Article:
What is a cold sore and How to cure?

Lots of people in the United States have had cold sores before. Emily Johnston, who works as a dermatology physician assistant in Austin, Texas, says, “These outbreaks can be really bad and make it hard to do everyday things.” It’s important to know what cold sores look like and what causes them so we can stop them from spreading more and know how to treat them right.

What is a Cold Sore?

Many people in the United States have experienced cold sores at some point in their life. Emily Johnston, who works as a dermatology physician assistant at Sanova Dermatology in Austin, Texas, says, “These outbreaks can be severe and affect daily activities.” It’s important to understand what cold sores look like and what causes them, to prevent them from spreading further and to know how to treat them properly.

What is a Cold Sore? A cold sore is a viral infection that initially appears as blisters on the lips or inside the mouth, including the tongue. These blisters often cluster on a red base and can be very painful. Eventually, they open, break down the skin, and form ulcers, which then crust over.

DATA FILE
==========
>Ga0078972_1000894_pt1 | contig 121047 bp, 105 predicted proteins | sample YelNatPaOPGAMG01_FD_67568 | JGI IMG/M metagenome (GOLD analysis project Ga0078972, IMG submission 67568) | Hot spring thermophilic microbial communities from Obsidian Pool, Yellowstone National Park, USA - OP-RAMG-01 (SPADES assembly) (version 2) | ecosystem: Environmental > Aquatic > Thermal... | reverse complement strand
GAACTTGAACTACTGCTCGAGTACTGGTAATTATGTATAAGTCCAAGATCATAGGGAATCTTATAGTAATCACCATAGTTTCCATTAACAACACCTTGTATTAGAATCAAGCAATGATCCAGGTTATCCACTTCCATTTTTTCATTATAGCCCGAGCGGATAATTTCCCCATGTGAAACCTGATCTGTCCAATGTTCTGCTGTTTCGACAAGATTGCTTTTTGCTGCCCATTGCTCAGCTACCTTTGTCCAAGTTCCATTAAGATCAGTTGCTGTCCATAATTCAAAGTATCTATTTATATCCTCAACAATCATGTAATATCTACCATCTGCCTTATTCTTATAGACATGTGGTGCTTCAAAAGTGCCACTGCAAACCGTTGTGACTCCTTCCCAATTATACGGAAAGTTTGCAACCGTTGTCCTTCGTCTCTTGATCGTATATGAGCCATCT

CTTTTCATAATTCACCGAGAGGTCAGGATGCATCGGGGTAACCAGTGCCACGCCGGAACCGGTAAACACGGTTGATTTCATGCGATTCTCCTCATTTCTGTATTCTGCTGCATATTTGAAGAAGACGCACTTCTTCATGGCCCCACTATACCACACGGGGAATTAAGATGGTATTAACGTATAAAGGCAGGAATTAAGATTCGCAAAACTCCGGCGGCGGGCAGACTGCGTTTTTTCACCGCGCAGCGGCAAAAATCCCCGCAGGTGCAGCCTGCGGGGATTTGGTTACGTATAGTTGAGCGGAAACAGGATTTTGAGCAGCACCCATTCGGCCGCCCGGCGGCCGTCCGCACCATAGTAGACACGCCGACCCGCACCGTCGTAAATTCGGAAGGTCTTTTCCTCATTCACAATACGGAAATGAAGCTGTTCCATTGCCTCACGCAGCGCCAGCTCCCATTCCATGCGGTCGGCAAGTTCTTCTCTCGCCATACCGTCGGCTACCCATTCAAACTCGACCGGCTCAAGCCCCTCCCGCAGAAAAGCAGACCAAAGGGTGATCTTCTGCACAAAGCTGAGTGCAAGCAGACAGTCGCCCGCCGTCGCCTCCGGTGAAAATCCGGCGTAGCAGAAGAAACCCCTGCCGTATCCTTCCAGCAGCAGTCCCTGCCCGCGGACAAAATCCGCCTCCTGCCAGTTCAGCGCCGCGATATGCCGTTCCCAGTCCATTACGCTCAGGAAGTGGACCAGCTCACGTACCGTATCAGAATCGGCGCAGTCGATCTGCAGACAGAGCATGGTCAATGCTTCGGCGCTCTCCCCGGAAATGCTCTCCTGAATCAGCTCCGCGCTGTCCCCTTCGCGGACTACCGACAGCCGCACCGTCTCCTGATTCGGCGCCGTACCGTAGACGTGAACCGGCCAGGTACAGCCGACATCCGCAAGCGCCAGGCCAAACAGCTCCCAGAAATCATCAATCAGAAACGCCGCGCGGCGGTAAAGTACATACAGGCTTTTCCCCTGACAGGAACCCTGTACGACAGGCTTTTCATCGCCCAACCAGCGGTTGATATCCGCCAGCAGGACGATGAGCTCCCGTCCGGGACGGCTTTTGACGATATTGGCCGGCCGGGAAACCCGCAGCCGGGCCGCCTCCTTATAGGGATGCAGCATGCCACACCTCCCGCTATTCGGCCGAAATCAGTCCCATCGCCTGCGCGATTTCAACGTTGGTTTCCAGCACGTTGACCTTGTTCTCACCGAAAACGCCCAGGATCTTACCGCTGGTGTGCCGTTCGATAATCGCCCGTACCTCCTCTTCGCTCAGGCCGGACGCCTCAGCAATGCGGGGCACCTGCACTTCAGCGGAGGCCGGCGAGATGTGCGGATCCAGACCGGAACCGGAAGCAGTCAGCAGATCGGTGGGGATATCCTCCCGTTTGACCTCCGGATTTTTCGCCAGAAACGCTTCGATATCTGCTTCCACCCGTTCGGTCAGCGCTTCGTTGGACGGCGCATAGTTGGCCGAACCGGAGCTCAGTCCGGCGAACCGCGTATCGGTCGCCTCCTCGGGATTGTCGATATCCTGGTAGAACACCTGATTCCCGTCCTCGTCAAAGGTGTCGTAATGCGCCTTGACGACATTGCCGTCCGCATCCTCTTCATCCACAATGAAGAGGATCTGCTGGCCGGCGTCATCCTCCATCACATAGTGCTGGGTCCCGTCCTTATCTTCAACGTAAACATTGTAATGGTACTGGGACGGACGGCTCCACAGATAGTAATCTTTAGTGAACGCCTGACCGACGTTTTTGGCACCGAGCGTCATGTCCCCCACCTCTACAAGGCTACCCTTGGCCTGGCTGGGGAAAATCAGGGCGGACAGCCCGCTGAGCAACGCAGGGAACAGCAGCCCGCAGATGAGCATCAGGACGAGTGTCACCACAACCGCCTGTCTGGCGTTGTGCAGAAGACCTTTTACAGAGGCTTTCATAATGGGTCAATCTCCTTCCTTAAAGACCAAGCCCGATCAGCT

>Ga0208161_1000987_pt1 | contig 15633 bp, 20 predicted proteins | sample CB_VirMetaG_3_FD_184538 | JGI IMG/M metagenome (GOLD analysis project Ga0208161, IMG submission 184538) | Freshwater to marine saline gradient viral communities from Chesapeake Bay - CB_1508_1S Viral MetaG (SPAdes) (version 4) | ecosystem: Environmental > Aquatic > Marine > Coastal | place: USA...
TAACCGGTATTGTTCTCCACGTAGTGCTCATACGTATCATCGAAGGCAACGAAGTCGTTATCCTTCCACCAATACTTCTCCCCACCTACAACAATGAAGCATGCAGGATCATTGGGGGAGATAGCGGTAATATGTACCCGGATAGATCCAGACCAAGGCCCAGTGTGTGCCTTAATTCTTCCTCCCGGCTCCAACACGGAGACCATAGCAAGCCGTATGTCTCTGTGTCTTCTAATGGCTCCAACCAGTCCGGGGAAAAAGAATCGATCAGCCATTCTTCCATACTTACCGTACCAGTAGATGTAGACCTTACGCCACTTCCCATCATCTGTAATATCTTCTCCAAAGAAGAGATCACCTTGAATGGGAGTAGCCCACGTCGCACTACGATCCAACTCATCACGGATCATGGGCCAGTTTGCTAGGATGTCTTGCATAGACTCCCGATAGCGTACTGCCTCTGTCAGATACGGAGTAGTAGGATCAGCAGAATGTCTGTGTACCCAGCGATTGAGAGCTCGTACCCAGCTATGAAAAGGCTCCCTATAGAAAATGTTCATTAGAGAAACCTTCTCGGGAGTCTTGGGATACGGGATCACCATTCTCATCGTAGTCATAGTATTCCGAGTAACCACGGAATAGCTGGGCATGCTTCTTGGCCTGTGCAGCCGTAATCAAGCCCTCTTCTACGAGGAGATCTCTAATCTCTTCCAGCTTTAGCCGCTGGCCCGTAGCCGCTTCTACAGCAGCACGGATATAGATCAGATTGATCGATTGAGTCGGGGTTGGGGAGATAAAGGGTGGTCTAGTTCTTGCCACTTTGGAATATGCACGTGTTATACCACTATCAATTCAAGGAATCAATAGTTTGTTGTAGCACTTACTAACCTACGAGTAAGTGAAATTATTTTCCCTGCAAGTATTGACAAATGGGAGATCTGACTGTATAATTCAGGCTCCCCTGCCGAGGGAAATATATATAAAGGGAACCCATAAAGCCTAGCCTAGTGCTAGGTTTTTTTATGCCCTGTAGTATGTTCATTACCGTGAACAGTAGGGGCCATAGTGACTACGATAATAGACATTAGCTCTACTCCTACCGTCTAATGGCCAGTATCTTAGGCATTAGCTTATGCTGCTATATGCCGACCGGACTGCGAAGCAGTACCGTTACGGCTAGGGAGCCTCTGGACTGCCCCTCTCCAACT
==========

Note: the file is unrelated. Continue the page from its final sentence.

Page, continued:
Outbreaks can last up to 14 days until fully healed. Initial cold sore outbreaks may be accompanied by fever and swollen lymph nodes in the neck. Subsequent outbreaks are often preceded by numbness, tingling, and pain at the outbreak site before any visible signs appear on the skin. The number and severity of outbreaks can vary from person to person.

What Causes Them? “Cold sores, also known as herpes labialis, are caused by the herpes simplex virus,” explains Johnston. There are two main types of herpes virus: type I (HSV-1) and type II (HSV-2). HSV-1 commonly causes cold sore outbreaks on the lips and mouth. Both viruses are contagious. HSV-1 is usually transmitted through direct contact with an infected person’s mouth or saliva, often occurring during childhood or young adulthood through activities like kissing or sharing utensils.

“Some other conditions, including skin cancer, can also produce lesions similar to cold sores, so it’s important to have them checked to ensure they’re not a health risk,” Johnston advises.

How Can I Treat Cold Sores?

While there isn’t a cure for cold sores (herpes labialis), there are treatments that can help reduce the duration and severity of outbreaks. “Antiviral medications can be taken as a pill or applied as a cream at the first sign of an outbreak,” says Johnston. If outbreaks happen often, daily antiviral therapy can help decrease their frequency.

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